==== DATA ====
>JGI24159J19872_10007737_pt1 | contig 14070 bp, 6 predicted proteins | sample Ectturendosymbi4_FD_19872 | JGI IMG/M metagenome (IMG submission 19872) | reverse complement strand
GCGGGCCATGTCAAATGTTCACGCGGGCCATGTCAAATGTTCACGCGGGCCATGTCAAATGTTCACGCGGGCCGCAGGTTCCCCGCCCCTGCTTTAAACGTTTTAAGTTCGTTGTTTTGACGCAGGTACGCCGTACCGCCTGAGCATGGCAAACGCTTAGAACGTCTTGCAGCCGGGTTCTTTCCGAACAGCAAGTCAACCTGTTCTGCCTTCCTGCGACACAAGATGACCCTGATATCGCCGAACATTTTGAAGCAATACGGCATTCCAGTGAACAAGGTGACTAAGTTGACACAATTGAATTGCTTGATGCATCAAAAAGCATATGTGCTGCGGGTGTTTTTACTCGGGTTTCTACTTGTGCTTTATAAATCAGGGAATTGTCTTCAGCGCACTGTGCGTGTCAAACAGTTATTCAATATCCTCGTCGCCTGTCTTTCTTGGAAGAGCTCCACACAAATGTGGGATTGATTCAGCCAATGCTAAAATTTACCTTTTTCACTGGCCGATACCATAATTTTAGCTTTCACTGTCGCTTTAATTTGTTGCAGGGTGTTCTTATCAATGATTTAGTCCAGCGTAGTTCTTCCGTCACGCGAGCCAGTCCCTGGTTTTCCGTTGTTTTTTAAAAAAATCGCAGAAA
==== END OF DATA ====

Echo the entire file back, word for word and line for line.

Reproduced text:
>JGI24159J19872_10007737_pt1 | contig 14070 bp, 6 predicted proteins | sample Ectturendosymbi4_FD_19872 | JGI IMG/M metagenome (IMG submission 19872) | reverse complement strand
GCGGGCCATGTCAAATGTTCACGCGGGCCATGTCAAATGTTCACGCGGGCCATGTCAAATGTTCACGCGGGCCGCAGGTTCCCCGCCCCTGCTTTAAACGTTTTAAGTTCGTTGTTTTGACGCAGGTACGCCGTACCGCCTGAGCATGGCAAACGCTTAGAACGTCTTGCAGCCGGGTTCTTTCCGAACAGCAAGTCAACCTGTTCTGCCTTCCTGCGACACAAGATGACCCTGATATCGCCGAACATTTTGAAGCAATACGGCATTCCAGTGAACAAGGTGACTAAGTTGACACAATTGAATTGCTTGATGCATCAAAAAGCATATGTGCTGCGGGTGTTTTTACTCGGGTTTCTACTTGTGCTTTATAAATCAGGGAATTGTCTTCAGCGCACTGTGCGTGTCAAACAGTTATTCAATATCCTCGTCGCCTGTCTTTCTTGGAAGAGCTCCACACAAATGTGGGATTGATTCAGCCAATGCTAAAATTTACCTTTTTCACTGGCCGATACCATAATTTTAGCTTTCACTGTCGCTTTAATTTGTTGCAGGGTGTTCTTATCAATGATTTAGTCCAGCGTAGTTCTTCCGTCACGCGAGCCAGTCCCTGGTTTTCCGTTGTTTTTTAAAAAAATCGCAGAAA